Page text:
House of Representatives Committees

Joint Standing Committee on Foreign Affairs, Defence and Trade

Conviction with Compassion: A Report on Freedom of Religion and Belief

Chapter 1

Introduction

The inquiry process

1.1    On 28 April 1999, the Minister for Foreign Affairs, the Hon Alexander Downer MP, asked the Committee to undertake an inquiry into Australia's efforts to promote and protect freedom of religion and belief.

1.2    This inquiry was advertised in national and regional newspapers on 15May 1999, and in a number of ethnic community newspapers in late May/early June 1999.

1.3    All the major Australian Churches were asked to forward submissions to this inquiry.1

1.4    In addition, letters seeking submissions were sent to the Deans of the Faculties/Schools of Arts/Social Sciences and Law at a range of Australian universities. Letters were also sent to the Professors of Studies of Religion at the Universities of Sydney and Queensland. Submissions were also sought from Australian human rights organisations, relevant Commonwealth departments and other interested bodies, such as the United Nations Association of Australia.

1.5    Including a number of confidential documents, over 100 submissions were received.

1.6    The closing date for submissions to this inquiry was originally 30 June 1999 but that deadline was progressively extended to 7 March 2000. Further submissions were received after that date. All the submissions received are listed in Appendix A.

1.7    Public hearings were held:

1.8    The people and organisations that gave evidence at these hearings are listed in Appendix B.

1.9    In addition to the submissions, a considerable body of other material was received during this inquiry. These exhibits are listed in Appendix C.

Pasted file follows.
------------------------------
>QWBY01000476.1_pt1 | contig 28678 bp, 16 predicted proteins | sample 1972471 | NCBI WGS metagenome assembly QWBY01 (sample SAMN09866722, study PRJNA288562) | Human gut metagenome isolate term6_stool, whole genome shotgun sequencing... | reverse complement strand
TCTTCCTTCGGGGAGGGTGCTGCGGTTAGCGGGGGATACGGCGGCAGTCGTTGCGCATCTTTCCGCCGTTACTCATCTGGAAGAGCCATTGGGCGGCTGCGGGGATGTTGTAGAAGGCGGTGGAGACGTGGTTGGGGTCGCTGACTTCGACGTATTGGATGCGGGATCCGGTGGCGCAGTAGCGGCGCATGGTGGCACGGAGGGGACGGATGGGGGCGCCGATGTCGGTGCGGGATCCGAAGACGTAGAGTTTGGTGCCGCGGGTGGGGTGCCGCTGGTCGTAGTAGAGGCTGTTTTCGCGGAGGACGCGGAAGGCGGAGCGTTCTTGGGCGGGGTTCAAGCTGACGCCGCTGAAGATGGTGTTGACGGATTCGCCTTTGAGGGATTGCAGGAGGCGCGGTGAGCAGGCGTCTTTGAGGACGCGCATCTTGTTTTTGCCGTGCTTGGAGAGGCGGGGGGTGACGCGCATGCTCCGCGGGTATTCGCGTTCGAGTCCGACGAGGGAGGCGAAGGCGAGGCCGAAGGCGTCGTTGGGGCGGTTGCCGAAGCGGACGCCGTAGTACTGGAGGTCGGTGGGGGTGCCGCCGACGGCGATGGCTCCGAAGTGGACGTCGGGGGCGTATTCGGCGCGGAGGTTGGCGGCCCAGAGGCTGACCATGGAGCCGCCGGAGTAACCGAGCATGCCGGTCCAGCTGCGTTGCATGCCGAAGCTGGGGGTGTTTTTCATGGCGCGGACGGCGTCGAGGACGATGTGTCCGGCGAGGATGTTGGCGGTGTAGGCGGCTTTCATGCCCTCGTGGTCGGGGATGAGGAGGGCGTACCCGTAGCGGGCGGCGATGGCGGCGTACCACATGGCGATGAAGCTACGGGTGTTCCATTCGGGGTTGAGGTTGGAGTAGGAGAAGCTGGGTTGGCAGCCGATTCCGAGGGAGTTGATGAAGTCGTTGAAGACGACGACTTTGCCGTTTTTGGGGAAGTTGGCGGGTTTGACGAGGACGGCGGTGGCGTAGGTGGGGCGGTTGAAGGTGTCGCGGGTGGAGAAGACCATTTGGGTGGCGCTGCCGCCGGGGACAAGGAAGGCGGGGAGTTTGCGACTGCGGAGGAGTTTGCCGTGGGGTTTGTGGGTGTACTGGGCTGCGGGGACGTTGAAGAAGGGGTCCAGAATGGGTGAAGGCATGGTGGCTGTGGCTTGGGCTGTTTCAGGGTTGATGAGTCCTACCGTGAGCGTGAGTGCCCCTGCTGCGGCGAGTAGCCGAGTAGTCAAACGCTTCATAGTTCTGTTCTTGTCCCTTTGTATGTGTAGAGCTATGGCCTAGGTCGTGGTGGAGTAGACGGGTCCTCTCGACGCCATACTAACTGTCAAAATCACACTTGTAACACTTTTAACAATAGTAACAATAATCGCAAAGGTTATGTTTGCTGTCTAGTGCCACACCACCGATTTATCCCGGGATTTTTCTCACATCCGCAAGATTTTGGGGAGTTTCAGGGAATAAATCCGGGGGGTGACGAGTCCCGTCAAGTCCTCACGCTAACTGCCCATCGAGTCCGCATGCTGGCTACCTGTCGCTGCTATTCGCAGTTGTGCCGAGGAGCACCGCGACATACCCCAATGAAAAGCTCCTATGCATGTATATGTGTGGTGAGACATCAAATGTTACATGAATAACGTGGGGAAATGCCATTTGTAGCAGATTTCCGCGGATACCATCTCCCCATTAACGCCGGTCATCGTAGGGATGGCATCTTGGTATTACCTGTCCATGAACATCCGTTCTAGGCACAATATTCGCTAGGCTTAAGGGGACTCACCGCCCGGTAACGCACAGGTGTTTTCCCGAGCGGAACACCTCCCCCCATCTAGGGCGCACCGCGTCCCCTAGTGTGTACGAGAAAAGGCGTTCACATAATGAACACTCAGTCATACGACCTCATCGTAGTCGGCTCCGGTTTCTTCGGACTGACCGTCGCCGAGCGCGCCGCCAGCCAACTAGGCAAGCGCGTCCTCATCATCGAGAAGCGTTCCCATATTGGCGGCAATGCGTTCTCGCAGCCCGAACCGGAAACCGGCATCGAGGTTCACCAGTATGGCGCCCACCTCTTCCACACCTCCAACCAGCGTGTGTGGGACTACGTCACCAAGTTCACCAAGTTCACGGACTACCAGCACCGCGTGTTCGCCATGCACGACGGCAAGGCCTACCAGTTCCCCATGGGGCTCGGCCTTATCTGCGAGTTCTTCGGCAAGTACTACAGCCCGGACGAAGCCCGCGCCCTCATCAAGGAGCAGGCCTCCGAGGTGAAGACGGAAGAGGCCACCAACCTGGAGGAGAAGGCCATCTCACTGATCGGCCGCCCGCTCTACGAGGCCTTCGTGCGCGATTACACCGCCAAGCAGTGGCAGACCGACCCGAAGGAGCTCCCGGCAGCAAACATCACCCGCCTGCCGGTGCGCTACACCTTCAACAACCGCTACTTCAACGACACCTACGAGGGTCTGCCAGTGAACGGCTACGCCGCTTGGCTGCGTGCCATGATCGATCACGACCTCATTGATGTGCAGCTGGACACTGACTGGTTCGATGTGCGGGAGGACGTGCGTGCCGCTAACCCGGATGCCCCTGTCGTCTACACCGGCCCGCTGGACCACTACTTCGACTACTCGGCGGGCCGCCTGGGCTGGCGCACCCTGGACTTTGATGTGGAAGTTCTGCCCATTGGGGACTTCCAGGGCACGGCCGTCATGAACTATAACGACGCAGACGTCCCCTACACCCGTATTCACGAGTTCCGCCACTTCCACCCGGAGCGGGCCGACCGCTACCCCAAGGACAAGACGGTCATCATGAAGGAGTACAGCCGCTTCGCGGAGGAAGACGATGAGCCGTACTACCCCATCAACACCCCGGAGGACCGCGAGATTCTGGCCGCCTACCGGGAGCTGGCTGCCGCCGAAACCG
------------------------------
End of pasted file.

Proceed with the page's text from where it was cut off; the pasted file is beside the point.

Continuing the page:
The structure of this report

1.10    The Terms of Reference approved by the Minister are the principal focus for this Report. Some other issues that arose during the inquiry are also addressed.

1.11    Chapter 2 considers the concepts of freedom of religion and belief, and the supporting framework of instruments and bodies within in the United Nations (UN), including accredited non- government organisations (NGOs).

1.12    The history of the principle of freedom of religion and belief from Classical times is examined in Chapter 3.

1.13    Chapter 4 introduces a predominantly Australian focus by surveying aspects of freedom of religion and belief in this country, including provisions in the Commonwealth Constitution and the roles of the States/Territories. It also:

1.14    Chapter 5 surveys many violations of religious freedom around the world. The causes of these violations, and Australia's efforts to counter them, are in Chapter 6.

1.15    In part, Chapter 7 uses several case studies to examine the implications of religious differences and the lack of religious freedom for other human rights. It also addresses the issue of the right not to believe in a religion, or not to have any religious beliefs.

1.16    Chapter 8 draws some conclusions on these matters, and makes recommendations.

1.17    Chapters 9, 10 and 11 address in turn Indigenous religious traditions, cults, and exemptions from taxation allowed to religions and religious bodies.

Previous reports

1.18    In previous reports on human rights by this Committee, the issue of freedom of religion and belief was addressed indirectly in many different areas and ways. These Reports included:

1.19    By contrast, this Report examines this specific aspect of human rights in religion and belief in some detail.

1.    See Chapter 8, paragraphs 8.3-8.46.

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